The chief beneficiary of this conservatism in general biblical hermeneutics was the New Testament story. Everyone who believed that the sense of the gospel narratives is the history of Jesus the Messiah believed also that the notion of historical salvation or revelation is itself meaningful. On the other hand, people who beiieved that monotheism, immortality, and the realization of man's happiness through altruism are the substance of man's religion, equally available to all men at all times without any special revelation, discerned this as the true sense of the gospel narratives, the messianic history being merely their outward trapping. Nobody said that the real sense of the narratives was religiously meaningless or anachronistic.
The first of these perspectives actually conceals two divergent views. The Calvinist and Puritan inheritors in England and the Super-naturalists in Germany simply took it that all the narratives refer to actual events and describe them just as they happened. The mediating theologians who also commanded much of the biblical scholarship of the eighteenth century, first the Latitudinarians in England and then the Neo-logians in Germany, agreed with them to some extent, specifically on the necessity of a factual interpretation of the story of Jesus and a revealed religion. Beyond that, however, they leaned in the other, more rationalistic, direction. Jesus was indeed the Messiah, so that a historical faith is necessary for one's spiritual well-being. However, this faith has meaning only as an indispensable solution to a universally experienced moral lack or dilemma. Thus the explicative sense of the narrative of Jesus the Messiah is indeed that of ostensive reference, but its religious application or meaningfulness is derived in part from general moral experience and religious principles and not only from the Bible itself.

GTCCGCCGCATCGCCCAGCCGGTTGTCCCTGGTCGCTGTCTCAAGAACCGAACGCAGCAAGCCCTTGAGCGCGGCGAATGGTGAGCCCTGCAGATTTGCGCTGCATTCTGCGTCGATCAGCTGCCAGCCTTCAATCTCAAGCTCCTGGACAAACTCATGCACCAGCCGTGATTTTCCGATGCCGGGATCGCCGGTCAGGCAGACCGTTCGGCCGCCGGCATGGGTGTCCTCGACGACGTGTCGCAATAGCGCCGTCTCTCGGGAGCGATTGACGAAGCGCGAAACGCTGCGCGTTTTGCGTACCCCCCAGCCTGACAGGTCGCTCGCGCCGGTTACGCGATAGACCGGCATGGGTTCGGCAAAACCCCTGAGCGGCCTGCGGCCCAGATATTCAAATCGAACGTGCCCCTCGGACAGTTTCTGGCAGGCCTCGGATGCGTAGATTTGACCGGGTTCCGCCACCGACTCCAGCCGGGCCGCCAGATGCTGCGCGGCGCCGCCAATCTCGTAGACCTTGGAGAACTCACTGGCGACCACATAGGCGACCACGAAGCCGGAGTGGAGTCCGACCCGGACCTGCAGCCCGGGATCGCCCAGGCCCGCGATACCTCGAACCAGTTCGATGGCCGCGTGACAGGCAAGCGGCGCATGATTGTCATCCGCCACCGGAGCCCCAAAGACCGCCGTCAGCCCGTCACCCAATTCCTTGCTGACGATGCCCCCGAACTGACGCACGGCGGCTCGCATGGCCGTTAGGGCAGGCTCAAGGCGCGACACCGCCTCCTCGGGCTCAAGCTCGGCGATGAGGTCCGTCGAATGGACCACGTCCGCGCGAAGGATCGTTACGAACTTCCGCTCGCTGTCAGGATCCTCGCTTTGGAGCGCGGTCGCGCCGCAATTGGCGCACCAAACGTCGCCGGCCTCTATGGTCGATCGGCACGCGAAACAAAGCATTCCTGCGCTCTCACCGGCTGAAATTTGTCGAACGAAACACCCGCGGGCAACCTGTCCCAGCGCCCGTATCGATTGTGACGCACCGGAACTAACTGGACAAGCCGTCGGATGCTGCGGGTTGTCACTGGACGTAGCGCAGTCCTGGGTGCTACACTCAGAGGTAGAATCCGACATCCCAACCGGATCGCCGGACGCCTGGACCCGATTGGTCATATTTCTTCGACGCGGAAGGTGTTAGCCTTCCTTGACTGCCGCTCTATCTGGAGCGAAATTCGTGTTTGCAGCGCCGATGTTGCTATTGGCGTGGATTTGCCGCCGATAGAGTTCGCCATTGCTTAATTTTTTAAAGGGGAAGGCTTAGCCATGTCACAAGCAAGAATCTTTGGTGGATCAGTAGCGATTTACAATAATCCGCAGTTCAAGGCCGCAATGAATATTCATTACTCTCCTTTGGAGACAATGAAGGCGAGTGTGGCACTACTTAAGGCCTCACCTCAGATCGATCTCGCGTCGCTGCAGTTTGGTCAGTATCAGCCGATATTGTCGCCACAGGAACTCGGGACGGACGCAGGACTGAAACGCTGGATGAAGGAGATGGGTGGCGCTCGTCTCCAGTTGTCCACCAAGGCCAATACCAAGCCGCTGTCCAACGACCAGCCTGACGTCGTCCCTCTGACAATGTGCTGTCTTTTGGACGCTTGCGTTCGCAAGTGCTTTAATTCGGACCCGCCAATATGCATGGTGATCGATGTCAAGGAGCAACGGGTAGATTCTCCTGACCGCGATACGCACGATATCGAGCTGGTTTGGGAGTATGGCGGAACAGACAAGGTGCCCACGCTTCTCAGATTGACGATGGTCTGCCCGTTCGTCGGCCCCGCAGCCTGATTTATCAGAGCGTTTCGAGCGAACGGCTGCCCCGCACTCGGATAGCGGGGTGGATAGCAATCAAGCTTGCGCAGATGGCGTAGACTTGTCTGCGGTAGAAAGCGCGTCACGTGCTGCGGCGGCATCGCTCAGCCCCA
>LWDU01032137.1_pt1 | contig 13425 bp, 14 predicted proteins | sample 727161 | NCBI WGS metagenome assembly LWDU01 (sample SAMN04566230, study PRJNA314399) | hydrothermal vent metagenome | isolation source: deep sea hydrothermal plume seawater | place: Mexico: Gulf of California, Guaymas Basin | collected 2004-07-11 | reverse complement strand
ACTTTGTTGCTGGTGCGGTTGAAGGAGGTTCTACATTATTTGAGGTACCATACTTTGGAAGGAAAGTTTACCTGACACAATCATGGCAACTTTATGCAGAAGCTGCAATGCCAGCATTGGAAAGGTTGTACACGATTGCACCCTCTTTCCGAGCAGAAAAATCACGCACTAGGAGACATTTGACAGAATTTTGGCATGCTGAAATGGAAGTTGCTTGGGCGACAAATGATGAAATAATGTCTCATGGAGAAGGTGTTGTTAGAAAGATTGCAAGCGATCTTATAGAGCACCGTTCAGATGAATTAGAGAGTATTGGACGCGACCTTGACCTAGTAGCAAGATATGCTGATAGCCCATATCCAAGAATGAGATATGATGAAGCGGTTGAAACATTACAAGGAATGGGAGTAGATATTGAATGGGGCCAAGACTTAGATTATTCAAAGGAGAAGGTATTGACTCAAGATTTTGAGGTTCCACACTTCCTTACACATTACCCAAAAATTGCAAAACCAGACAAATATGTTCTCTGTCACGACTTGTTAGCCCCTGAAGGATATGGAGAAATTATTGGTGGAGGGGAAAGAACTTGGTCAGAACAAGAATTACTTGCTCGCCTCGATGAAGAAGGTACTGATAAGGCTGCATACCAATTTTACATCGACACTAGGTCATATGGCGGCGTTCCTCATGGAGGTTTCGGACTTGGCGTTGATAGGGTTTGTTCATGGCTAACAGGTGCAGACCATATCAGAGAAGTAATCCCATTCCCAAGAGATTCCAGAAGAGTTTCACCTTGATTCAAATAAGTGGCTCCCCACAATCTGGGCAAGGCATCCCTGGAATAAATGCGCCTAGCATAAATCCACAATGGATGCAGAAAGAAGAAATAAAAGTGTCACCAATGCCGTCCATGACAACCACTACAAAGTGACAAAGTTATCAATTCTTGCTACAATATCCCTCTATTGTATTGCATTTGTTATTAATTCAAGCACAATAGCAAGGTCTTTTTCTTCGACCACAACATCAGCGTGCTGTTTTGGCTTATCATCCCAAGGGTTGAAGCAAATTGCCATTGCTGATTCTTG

Thinkers like Locke suggested that historical and spiritual faith coincide. The story of man's creation and fall refers to mankind's general religious and moral experience directly and not only by way of the historical incorporation of the experience into the specific factual history of Adam. Sometimes this independent appeal to man's universal moral need, which one may understand at least in part without awareness of the biblical story, is quite direct, as in Conyers Middleton's allegorical treatment of Genesis 1-3. Sometimes the appeal takes a more ambiguous form as in Locke's On the Reasonableness of Christianity,x where the author takes the story literally but still argues the case for the need of redemption on a more general basis.
In other words, the mediating theologians rejected the Calvinists', Puritans', and Supernaturalists' version of the notion of sin in which its meaningfulness was strictly dependent on its making specific ostensive, referential sense as history, told by the particular story of Adam and his progeny. These conservatives believed that the historical event of Adam's fall involves the guilt of all his descendants. The divine economy which has been at work in this historical sequence from eternity compensates for the disaster by condemning Adam's race to eternal punishment and misery, except for the salvation offered some in Jesus Christ's redeeming passion which had also been prepared from eternity.